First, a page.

Meat industry beefs up propaganda to combat “forced vegetarianism” in the workplace

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Earlier this month, the company WeWork, which provides communal workspaces for remote employees, announced that it would no longer pay for meat-based meals for its 6,000 global employees. That means workers are unable to expense any meals containing meat, and company events will no longer include food that contains red meat, poultry, or pork. Meat producers are not taking this news lightly, and quickly launched, a propaganda tool resource to help Americans “fight meat denial.”

The site’s graphics are bold and eye-catching, asking red-blooded Americans to stand up for their love of animal protein by loudly proclaiming “I Choose Meat.” The site contains such useful resources as a guide to sneaking meat into your meatless office (“hot dog hidden in a banana peel” and “Thermos of beef stew,” for example) and also includes links to separate sites called My MeatUp and Meat Mythcrushers. There, readers can find articles extolling meat’s “green” credentials and explaining what that liquid at the bottom of a meat package really is. All three sites are the creation of the North American Meat Institute, a trade association representing red meat and poultry processors and suppliers.

It’s a pretty bold move in the escalating culture war between the meat industry and advocates of meat-free or meat-reduced diets. Concerns over research into lab-grown “meat” and the mainstreaming of plant-based proteins like the Impossible Burger have turned what was once a personal dietary choice into a contentious, nearly political issue. In a press release announcing the I Choose Meat website, NAMI refers to it as a resource for the “meat denied,” or people whose offices restrict their access to meat. “It is disappointing that any company would make a decision to remove a nutritious and delicious food choice,” Meat Institute vice president of public affairs Eric Mittenthal says in the statement. “For both environmental and employee morale purposes, companies are far better served by working to reduce their energy consumption and encouraging public transportation.”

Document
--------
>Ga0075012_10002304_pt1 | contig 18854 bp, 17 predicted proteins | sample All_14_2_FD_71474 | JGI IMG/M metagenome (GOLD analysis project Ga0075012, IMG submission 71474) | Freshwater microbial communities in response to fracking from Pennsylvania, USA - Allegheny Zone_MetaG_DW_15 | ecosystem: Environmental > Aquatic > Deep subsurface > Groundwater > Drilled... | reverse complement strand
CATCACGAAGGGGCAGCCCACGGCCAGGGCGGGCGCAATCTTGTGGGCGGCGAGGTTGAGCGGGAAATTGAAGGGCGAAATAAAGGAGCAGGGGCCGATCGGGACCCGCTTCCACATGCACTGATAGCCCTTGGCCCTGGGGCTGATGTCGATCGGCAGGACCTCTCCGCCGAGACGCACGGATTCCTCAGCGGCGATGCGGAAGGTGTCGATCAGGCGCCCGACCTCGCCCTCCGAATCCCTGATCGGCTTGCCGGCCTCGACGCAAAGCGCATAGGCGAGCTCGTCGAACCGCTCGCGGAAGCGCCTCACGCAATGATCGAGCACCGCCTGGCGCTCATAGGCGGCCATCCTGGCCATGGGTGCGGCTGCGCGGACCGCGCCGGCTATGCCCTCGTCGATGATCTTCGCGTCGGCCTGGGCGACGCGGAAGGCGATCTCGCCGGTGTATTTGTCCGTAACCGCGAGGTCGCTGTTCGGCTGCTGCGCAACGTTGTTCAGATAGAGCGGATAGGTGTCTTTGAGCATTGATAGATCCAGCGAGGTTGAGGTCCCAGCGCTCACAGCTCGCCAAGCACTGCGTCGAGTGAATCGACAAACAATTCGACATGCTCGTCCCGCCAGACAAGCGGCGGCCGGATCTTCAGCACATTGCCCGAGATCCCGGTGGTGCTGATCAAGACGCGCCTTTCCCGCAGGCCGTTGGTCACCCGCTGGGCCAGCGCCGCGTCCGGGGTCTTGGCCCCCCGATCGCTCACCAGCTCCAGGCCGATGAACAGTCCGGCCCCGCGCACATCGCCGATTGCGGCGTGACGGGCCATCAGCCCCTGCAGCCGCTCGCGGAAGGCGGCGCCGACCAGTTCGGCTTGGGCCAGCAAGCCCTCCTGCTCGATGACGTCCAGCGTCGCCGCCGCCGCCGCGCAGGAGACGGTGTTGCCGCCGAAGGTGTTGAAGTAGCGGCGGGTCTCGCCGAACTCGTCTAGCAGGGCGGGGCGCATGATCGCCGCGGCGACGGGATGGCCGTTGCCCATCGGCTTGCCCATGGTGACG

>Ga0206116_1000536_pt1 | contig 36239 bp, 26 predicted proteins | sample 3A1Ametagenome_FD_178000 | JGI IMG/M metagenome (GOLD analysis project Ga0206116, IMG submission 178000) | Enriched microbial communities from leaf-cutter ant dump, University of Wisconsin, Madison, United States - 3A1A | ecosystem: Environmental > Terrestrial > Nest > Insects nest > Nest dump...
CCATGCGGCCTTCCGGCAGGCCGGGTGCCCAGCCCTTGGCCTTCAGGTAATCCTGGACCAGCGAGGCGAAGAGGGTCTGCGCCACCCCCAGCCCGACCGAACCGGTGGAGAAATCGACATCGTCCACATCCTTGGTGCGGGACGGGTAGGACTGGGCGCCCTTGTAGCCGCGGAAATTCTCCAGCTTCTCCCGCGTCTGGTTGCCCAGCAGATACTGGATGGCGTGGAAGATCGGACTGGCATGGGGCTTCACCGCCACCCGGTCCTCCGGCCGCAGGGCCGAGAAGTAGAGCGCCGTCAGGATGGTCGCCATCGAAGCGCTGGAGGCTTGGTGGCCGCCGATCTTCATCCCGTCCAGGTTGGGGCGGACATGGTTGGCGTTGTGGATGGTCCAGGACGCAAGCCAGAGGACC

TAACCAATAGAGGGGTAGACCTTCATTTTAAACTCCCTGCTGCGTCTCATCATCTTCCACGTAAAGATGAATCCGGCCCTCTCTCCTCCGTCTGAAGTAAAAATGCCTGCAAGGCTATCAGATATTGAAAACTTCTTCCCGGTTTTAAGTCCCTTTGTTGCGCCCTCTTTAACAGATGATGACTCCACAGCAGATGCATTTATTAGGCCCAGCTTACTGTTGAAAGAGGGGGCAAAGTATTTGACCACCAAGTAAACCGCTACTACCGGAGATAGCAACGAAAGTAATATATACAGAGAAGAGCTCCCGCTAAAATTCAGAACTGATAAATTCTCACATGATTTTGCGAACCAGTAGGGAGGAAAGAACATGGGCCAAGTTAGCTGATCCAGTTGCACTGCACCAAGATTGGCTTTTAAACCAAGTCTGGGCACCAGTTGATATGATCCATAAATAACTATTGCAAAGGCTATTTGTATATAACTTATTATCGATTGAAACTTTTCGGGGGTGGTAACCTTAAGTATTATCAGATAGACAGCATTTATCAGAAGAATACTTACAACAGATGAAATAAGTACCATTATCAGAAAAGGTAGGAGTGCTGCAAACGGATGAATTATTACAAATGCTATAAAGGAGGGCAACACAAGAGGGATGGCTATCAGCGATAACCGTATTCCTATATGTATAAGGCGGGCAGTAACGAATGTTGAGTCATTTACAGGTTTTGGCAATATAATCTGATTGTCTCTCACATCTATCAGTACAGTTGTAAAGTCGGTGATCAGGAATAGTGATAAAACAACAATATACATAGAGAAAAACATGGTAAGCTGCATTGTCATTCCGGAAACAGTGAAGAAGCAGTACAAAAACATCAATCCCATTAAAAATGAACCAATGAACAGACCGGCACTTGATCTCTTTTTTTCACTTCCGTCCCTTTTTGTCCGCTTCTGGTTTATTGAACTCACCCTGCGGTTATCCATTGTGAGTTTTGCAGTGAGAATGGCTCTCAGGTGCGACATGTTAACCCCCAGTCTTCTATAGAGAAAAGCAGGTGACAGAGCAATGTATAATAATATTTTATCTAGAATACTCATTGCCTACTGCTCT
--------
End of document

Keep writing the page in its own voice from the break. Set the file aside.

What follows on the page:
If you’re interested in a list of 13 Ways To Get Out Of Your Office’s Meatless Lunch, rest assured there’s now a resource for you.

Kate Bernot is a freelance writer and a certified beer judge. She was previously managing editor at The Takeout.

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I’m okay with this as long as they don’t prohibit people from bringing meat-based meals from home or buying their own meat-based meals.

Also, welcome to my world. I get tired of having to eat cole slaw and a roll at every party because even the broccoli salad has bacon in it.

What’s wrong with encouraging people to eat more plant based meals? It’s not like most people are meat deficient! My husband eats meat a few times per week, but he really really appreciates the truly tasty vegetarian or even vegan options I make at home

So it’s not a matter of feast or deprivation — you can do meat at home or do meat at a restaurant and still eat a plant-based diet a few times per week. Don’t get hung up on labels like “vegetarian” or “vegan.” Do your own thing, Dog.